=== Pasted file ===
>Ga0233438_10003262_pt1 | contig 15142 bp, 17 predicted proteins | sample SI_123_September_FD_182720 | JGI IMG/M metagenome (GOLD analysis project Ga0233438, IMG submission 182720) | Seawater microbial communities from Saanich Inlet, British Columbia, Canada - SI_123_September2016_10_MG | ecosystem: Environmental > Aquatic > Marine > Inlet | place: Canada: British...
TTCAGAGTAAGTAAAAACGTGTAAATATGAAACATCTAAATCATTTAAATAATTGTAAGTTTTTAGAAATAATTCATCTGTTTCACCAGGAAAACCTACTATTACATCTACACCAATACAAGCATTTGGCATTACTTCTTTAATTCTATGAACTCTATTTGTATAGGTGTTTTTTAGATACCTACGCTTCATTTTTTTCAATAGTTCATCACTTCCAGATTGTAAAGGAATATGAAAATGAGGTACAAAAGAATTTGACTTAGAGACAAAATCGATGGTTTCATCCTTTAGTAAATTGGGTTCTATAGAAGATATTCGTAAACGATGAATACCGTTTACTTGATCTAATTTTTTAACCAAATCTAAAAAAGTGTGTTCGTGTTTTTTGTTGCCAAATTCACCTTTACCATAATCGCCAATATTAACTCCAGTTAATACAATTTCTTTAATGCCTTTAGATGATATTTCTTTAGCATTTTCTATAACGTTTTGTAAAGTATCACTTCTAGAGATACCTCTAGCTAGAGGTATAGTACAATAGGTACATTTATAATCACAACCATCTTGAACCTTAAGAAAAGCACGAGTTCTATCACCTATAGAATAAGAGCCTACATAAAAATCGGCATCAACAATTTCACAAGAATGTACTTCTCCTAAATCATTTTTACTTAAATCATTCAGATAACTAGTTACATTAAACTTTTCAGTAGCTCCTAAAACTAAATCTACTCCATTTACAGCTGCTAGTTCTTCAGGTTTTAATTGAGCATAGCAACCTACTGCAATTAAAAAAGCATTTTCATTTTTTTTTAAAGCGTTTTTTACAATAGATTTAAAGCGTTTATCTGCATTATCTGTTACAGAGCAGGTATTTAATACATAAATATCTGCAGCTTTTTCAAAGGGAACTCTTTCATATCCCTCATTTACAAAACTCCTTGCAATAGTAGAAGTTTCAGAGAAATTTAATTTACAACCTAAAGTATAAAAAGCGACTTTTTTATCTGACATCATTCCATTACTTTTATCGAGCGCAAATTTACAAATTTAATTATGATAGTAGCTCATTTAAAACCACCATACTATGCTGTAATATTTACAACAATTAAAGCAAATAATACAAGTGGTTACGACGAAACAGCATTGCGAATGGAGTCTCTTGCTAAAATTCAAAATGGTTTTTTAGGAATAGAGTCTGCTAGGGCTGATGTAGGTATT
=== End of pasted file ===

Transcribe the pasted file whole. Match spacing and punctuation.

>Ga0233438_10003262_pt1 | contig 15142 bp, 17 predicted proteins | sample SI_123_September_FD_182720 | JGI IMG/M metagenome (GOLD analysis project Ga0233438, IMG submission 182720) | Seawater microbial communities from Saanich Inlet, British Columbia, Canada - SI_123_September2016_10_MG | ecosystem: Environmental > Aquatic > Marine > Inlet | place: Canada: British...
TTCAGAGTAAGTAAAAACGTGTAAATATGAAACATCTAAATCATTTAAATAATTGTAAGTTTTTAGAAATAATTCATCTGTTTCACCAGGAAAACCTACTATTACATCTACACCAATACAAGCATTTGGCATTACTTCTTTAATTCTATGAACTCTATTTGTATAGGTGTTTTTTAGATACCTACGCTTCATTTTTTTCAATAGTTCATCACTTCCAGATTGTAAAGGAATATGAAAATGAGGTACAAAAGAATTTGACTTAGAGACAAAATCGATGGTTTCATCCTTTAGTAAATTGGGTTCTATAGAAGATATTCGTAAACGATGAATACCGTTTACTTGATCTAATTTTTTAACCAAATCTAAAAAAGTGTGTTCGTGTTTTTTGTTGCCAAATTCACCTTTACCATAATCGCCAATATTAACTCCAGTTAATACAATTTCTTTAATGCCTTTAGATGATATTTCTTTAGCATTTTCTATAACGTTTTGTAAAGTATCACTTCTAGAGATACCTCTAGCTAGAGGTATAGTACAATAGGTACATTTATAATCACAACCATCTTGAACCTTAAGAAAAGCACGAGTTCTATCACCTATAGAATAAGAGCCTACATAAAAATCGGCATCAACAATTTCACAAGAATGTACTTCTCCTAAATCATTTTTACTTAAATCATTCAGATAACTAGTTACATTAAACTTTTCAGTAGCTCCTAAAACTAAATCTACTCCATTTACAGCTGCTAGTTCTTCAGGTTTTAATTGAGCATAGCAACCTACTGCAATTAAAAAAGCATTTTCATTTTTTTTTAAAGCGTTTTTTACAATAGATTTAAAGCGTTTATCTGCATTATCTGTTACAGAGCAGGTATTTAATACATAAATATCTGCAGCTTTTTCAAAGGGAACTCTTTCATATCCCTCATTTACAAAACTCCTTGCAATAGTAGAAGTTTCAGAGAAATTTAATTTACAACCTAAAGTATAAAAAGCGACTTTTTTATCTGACATCATTCCATTACTTTTATCGAGCGCAAATTTACAAATTTAATTATGATAGTAGCTCATTTAAAACCACCATACTATGCTGTAATATTTACAACAATTAAAGCAAATAATACAAGTGGTTACGACGAAACAGCATTGCGAATGGAGTCTCTTGCTAAAATTCAAAATGGTTTTTTAGGAATAGAGTCTGCTAGGGCTGATGTAGGTATT